The time is nigh, says the gentle bookstore manager. If I want books in time for fall classes, I have to order them this week. I know, I know. All of you probably ordered books in April, when bookstores request this kind of information. But choosing texts for a class always sends me into a tizzy, even when I’ve taught the course before. There is a beautiful moment before the books are ordered, when the course is ephemeral and perfect; it can be anything and it has a million possibilities. Putting in a book order always feels like foreclosing on those possibilities—like locking in the destiny of the class.
In the fall, I’ll be teaching a course to the English majors on Postmodernism. Cripes, but I love this course. In the past, I’ve taught it as an introduction to the various definitions of the era. (In point of fact, I’ve always wanted to call it “What the hell is Postmodernism?”, but have always been discouraged by the idea of that appearing on the students’ transcripts.) I like to play the Jameson definition off of Lyotard, Hutcheon off of Baudrillard, and wrap up with the move toward cultural studies. I also have experimented with using a variety of texts, so in the past we’ve done a fair number of novels (DeLillo’s White Noise, Zadie Smith’s White Teeth, Bret Easton Ellis’ Glamorama), as well as photography (Cindy Sherman and Nikki Lee), as well as film (Cronenberg’s Existenz and Fincher’s Fight Club), as well as architecture (Learning from Las Vegas), and a graphic novel (Watchmen, my old pal). Strangely enough, the students often find themselves leaving the course without a clear handle on the postmodern. Jeez, I can’t imagine why!! [That last part was sarcastic, yes?]
So, this time around, I think I’ve got to stop with the freewheeling ride through the postmodern amusement park and create some handholds. Hello, mixed metaphor! But how do you choose? Because the handholds you pick determine the definition, and the texts you end up teaching. So, I could go with the old favorites: epistemological and ontological uncertainty. That would encompass a great deal, and I could do some old favorites (historiographic metafiction, for instance) and some new favorites (Memento, anyone?). That’s a bit broad, however. So how about a thematic handful of ideas: subjectivity, aesthetics, politics. All three can be found together in any number of texts (for the record, Watchmen is the perfect piece here–it’s a triple whammy. At least 6 of the students registered for the class have already read it, however, so I just can’t make myself do it. Rats.). But then how do you structure the course? Chronologically? Randomly?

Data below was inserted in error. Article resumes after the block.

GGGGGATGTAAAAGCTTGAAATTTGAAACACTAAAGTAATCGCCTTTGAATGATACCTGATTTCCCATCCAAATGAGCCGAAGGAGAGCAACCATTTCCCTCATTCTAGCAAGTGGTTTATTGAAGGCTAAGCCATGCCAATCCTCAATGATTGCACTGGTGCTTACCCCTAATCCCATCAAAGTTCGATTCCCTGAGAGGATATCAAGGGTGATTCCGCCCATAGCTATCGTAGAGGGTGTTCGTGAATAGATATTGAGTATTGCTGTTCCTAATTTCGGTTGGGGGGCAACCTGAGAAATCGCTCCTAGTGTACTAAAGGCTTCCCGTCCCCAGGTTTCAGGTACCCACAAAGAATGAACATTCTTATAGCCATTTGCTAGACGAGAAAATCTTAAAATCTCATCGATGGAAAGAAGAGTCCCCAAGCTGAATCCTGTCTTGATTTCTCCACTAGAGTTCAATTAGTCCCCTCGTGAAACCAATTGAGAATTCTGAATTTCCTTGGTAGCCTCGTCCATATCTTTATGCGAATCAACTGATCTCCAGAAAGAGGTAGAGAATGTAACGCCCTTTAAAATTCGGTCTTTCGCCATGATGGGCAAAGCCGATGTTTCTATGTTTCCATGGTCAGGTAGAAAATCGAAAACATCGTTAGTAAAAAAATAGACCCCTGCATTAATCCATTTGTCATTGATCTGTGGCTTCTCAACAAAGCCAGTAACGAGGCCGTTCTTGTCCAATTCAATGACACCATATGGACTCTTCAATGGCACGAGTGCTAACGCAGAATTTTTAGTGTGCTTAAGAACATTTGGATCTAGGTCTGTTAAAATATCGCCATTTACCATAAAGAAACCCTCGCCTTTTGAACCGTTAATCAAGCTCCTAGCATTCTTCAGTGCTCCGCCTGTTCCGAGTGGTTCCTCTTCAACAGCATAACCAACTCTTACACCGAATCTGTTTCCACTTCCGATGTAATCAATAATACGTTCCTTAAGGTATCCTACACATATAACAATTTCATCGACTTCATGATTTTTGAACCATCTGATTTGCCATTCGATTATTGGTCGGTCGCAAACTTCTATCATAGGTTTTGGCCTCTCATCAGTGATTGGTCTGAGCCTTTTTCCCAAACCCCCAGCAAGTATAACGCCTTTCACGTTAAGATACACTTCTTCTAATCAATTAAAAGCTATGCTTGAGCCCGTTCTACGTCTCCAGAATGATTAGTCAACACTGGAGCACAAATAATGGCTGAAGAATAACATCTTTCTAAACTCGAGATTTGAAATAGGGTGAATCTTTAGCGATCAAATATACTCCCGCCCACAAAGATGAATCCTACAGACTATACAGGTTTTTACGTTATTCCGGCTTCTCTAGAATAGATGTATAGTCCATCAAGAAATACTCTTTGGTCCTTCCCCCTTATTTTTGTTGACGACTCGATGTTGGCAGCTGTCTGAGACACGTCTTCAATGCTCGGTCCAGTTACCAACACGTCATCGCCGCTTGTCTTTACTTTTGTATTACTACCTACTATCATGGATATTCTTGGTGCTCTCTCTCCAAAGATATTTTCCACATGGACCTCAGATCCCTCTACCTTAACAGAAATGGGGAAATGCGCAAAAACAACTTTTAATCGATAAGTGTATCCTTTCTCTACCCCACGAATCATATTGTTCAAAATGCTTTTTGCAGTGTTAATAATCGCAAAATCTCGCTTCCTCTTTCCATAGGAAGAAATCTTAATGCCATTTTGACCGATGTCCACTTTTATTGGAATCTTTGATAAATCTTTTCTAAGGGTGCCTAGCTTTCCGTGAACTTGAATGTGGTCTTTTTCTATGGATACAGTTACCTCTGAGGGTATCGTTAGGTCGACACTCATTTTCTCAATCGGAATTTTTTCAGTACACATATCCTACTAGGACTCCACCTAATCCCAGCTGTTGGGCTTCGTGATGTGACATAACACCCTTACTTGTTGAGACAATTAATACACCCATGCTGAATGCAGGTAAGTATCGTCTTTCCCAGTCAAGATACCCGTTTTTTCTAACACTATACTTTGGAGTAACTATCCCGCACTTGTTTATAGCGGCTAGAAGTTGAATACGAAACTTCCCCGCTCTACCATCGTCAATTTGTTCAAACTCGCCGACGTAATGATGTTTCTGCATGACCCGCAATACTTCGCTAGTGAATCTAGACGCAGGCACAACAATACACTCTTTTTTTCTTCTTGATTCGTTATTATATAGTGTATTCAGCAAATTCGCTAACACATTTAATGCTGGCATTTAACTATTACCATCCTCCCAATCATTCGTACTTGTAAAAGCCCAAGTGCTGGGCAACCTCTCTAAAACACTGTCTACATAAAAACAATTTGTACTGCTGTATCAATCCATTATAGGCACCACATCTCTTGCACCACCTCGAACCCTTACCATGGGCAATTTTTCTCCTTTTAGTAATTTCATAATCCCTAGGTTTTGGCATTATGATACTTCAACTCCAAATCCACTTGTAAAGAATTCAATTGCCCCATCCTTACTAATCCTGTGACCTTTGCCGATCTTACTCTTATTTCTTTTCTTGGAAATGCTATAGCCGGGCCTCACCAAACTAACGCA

The real biter here is that the thing I’m really interested in is the idea of postmodern love. I found this the last time I taught the class—it’s everywhere. It’s in the graphic novel (which I won’t name here again); it’s in Barth’s short story “Lost in the Funhouse”; it’s a major player in the DeLillo novel; in Eternal Sunshine of the Spotless Mind; in Barnes’ History of the World… Essentially, it’s in all the texts that I want to spend a working on with students. What happens to love in the postmodern era?
In an essay from the 80’s (“Reflections on The Name of the Rose“?), Umberto Eco wrote:
The postmodern reply to the modern consists of recognizing that the past, since it cannot really be destroyed, because its destruction leads to silence, must be revisited: but with irony, not innocently. I think of the postmodern attitude as that of a man who loves a very cultivated woman and knows he cannot say to her, ”I love you madly,” because he knows that she knows (and that she knows that he knows) that these words have already been written by Barbara Cartland. Still, there is a solution. He can say, ”As Barbara Cartland would put it, I love you madly.”
Are we still here? Can we only articulate love via irony? My instinct says no. If anything, I suspect that authors, filmmakers, etc. are becoming more and more invested in a rhetoric of love as salvation (Barnes) or damnation (Memento), or something else altogether (the new Sundance fave Crazy Love). Laura Kipnis is writing Against Love. Hell, there could well be a nice tie in to Leslie Fiedler’s seminal Love and Death in the American Novel. I’m so excited about this idea that I could spit. Sadly, I don’t have the wherewithal to pull this all together by fall semester, and I certainly can’t put off the book order any longer.
Alas, poor Postmodernism class. I don’t know it, though it seems like an infinite jest and excellent fancy.
[Just thought I’d do a little Shakespeare mangling there at the end for kicks…]